"the one you play all the time"...

Like photographers say: 'the best camera is the one you have with you'. This criterium is a pretty good reality check. By this, my Kala travel uke would be my best, or now my Timms, which I just got and took on holidays. But I am slightly awed by the price of instruments. My Ditson is really the best, but it's in the case often. There's a saying (or was it an ad?) "you'll enjoy the sound long after you forgot the price", perhaps I have to learn to live by that.

Pleasure Paul
12-29-2015, 06:34 AM
a proper neck set will allow for best action adjustment in an instrument, whatever action a player may desire, be it high or low.
I seem to get it. A proper neck set will create a window at the bridge for action adjustment. Sometimes shops call it "healthy amount of saddle".

Pleasure Paul
12-29-2015, 06:37 AM
what does koa better than other woods?

12-29-2015, 11:04 AM
I think other than the quality of the build in general, a soprano needs to be lightly built and with a thin finish. A great soprano needs more than volume, it needs the tone wood to contribute.

12-29-2015, 12:07 PM
What makes a good soprano for me is playability, which is a topic in itself, and "bark & bite" when needed.

12-29-2015, 12:16 PM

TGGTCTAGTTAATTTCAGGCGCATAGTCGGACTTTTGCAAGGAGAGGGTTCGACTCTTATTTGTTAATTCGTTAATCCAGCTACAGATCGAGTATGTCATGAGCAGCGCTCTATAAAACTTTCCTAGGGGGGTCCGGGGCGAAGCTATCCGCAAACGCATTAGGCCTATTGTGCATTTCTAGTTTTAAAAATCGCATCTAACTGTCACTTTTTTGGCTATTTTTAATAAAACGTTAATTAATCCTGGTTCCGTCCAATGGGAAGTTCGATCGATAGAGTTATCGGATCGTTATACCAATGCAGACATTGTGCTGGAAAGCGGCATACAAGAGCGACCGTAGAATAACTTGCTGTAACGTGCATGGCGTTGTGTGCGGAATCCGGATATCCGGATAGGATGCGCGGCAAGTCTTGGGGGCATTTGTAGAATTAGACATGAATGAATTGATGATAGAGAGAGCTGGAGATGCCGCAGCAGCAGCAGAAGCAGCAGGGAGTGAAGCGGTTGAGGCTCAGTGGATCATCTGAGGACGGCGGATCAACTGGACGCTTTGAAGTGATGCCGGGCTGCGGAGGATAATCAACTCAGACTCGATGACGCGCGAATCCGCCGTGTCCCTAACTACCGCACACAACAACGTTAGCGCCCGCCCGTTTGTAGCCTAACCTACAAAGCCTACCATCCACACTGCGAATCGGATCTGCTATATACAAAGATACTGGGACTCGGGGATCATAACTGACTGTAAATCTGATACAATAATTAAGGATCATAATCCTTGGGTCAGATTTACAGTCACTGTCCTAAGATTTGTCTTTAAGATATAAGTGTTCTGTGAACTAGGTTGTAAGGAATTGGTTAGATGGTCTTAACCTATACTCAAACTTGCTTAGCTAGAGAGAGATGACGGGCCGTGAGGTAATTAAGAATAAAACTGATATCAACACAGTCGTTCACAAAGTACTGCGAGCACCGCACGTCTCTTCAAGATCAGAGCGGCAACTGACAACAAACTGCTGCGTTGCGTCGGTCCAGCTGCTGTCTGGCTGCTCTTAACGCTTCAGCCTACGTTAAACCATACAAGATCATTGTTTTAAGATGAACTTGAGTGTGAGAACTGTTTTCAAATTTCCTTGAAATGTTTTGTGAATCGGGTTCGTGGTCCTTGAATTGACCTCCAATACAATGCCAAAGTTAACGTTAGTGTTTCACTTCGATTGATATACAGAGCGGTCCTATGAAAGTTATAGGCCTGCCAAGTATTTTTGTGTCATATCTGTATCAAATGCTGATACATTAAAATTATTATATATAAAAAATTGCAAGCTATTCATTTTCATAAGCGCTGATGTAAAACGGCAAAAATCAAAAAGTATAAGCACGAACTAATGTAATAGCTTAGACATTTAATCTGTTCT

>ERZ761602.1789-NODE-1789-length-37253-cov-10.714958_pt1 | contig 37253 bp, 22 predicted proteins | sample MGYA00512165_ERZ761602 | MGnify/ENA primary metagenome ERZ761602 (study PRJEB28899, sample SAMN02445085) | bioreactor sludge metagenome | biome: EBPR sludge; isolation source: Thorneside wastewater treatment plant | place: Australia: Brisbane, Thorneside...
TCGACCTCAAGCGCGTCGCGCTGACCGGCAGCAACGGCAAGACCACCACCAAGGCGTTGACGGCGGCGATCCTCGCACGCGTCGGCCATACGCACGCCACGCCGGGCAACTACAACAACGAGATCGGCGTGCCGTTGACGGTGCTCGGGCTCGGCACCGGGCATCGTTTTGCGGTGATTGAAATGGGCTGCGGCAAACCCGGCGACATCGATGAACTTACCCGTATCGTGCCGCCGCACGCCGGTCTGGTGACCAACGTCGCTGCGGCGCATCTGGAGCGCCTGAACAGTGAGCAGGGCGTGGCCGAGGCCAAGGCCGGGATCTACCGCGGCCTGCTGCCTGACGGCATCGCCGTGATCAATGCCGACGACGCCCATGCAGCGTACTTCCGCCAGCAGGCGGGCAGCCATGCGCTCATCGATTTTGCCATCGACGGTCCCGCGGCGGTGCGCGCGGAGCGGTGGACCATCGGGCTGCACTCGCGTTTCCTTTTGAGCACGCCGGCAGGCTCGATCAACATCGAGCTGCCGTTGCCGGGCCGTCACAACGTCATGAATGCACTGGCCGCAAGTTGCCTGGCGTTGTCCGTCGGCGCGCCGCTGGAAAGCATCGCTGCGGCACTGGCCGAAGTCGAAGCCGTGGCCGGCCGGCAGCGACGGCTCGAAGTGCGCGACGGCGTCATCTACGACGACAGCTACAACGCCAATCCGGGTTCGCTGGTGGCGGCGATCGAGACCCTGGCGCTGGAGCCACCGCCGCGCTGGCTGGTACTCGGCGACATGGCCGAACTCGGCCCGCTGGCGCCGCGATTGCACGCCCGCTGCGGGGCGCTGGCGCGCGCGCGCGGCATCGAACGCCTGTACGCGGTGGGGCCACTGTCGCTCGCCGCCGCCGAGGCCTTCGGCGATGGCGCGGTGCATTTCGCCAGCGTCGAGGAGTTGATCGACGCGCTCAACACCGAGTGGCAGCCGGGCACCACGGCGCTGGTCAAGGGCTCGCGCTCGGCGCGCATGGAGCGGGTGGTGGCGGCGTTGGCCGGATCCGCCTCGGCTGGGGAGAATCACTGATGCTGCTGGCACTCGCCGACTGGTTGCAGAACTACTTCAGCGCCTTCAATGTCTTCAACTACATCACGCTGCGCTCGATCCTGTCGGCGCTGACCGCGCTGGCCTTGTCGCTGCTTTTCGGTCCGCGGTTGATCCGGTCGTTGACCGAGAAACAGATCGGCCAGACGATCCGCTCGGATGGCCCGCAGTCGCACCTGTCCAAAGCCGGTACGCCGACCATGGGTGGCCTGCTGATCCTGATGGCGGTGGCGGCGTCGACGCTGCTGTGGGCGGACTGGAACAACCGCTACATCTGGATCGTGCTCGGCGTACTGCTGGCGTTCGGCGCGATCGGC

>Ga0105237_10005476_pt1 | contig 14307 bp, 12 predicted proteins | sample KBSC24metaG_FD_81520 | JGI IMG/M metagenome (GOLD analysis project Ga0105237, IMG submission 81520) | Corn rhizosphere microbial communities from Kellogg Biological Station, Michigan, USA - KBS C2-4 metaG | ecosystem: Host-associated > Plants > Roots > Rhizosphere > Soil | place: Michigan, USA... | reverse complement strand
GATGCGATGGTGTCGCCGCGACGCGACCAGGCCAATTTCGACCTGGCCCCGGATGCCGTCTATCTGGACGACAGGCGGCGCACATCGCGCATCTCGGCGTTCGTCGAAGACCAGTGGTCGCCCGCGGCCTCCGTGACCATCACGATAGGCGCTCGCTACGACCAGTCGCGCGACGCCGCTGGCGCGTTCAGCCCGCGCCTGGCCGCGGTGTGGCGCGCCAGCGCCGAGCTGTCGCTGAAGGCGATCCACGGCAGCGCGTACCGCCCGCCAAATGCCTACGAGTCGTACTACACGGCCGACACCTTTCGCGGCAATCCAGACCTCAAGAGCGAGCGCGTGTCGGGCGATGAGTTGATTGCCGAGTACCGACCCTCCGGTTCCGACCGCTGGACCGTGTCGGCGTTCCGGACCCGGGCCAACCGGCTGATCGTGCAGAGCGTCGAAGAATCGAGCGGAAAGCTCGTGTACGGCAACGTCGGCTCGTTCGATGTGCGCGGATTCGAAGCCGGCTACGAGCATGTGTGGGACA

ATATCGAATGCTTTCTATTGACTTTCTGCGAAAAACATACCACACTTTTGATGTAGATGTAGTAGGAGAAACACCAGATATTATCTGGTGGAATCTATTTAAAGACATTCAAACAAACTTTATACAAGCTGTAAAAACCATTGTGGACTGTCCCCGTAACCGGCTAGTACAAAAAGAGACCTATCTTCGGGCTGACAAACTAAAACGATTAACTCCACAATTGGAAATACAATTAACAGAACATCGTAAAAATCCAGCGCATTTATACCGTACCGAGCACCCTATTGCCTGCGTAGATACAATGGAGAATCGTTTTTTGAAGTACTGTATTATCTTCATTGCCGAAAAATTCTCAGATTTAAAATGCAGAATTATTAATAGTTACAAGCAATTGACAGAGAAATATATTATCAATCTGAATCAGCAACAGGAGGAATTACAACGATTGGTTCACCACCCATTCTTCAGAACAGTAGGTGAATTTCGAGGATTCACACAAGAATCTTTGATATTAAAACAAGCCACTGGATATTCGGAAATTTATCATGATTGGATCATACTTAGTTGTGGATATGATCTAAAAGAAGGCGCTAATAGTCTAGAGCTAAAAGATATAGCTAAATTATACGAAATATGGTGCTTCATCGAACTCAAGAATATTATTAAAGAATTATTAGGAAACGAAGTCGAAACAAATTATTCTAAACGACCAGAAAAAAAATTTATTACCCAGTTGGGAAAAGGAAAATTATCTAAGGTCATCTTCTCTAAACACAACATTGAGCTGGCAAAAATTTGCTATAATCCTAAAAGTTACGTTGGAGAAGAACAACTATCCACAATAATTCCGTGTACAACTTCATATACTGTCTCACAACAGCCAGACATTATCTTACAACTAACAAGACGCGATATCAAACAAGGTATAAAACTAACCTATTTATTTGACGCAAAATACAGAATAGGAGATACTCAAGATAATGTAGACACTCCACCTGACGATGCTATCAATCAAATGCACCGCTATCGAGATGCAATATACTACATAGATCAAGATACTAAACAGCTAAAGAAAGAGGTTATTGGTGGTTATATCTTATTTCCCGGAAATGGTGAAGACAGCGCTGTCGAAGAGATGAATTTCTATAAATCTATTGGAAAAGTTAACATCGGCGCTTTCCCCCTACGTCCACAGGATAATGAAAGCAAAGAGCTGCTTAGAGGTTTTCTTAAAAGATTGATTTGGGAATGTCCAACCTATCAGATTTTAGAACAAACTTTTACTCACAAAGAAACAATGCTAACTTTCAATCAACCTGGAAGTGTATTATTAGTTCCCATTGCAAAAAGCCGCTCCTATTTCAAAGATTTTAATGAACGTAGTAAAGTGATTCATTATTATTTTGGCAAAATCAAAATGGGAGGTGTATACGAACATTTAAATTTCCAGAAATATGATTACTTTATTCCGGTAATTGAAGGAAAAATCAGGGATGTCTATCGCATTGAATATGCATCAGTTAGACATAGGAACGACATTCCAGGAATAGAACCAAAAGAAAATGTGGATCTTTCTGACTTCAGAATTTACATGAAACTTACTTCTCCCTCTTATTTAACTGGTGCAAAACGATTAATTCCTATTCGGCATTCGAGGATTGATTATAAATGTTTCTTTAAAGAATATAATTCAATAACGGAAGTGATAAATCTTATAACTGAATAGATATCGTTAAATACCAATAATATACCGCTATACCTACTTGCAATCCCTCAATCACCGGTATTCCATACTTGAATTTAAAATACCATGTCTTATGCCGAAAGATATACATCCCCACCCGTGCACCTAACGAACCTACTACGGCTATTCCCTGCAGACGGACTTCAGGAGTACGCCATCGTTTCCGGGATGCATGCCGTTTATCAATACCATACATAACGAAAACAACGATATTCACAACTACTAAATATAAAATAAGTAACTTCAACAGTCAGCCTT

What makes my soprano a great ukulele is that is sings in my arms, it is easy and fun to move around on and I love the feel and sound. And it looks so darn cute.

12-29-2015, 12:22 PM
For me, a good soprano has to feel delightful, sound happy and look beautiful.

12-29-2015, 02:59 PM
what does koa do better than other woods?

Retain its resale value.

12-29-2015, 07:11 PM
Who not what Martin

12-30-2015, 12:09 AM
The perfect soprano is light enough to rest in your arms, but weighty enough to feel solid. It has excellent intonation and a great playing action, and is made from bright, resonant wood that sings more the longer it is played :)

Pleasure Paul
12-30-2015, 05:56 AM
Thanks for making me realize. I think it is impossible to describe the ingredients of greatness. We could draw up a wishlist of physical requirements, and have a perfectly adequate uke. We'd still need some unpredictable & unplannable interaction between parts to have a great one. Or?

Pleasure Paul
12-30-2015, 06:13 AM
If your girlfriend thinks the uke is too loud, you need to do some more work on your strumming and fretting to control the sound.

And/or get a larger room....

12-30-2015, 06:41 AM
If your girlfriend thinks the uke is too loud...

And/or get a larger room....

Ok. I'll say it. We're all thinking it.

Or get a new girlfriend....

Pleasure Paul
12-30-2015, 08:14 AM
Or get a new girlfriend....

That's logic. Why didn't I think about that?
I know why....:love:.

Joyful Uke
12-30-2015, 01:32 PM
Which sopranos have good intonation? Someone mentioned that many don't. Good intonation is important to me, and one reason why I haven't tried a soprano yet.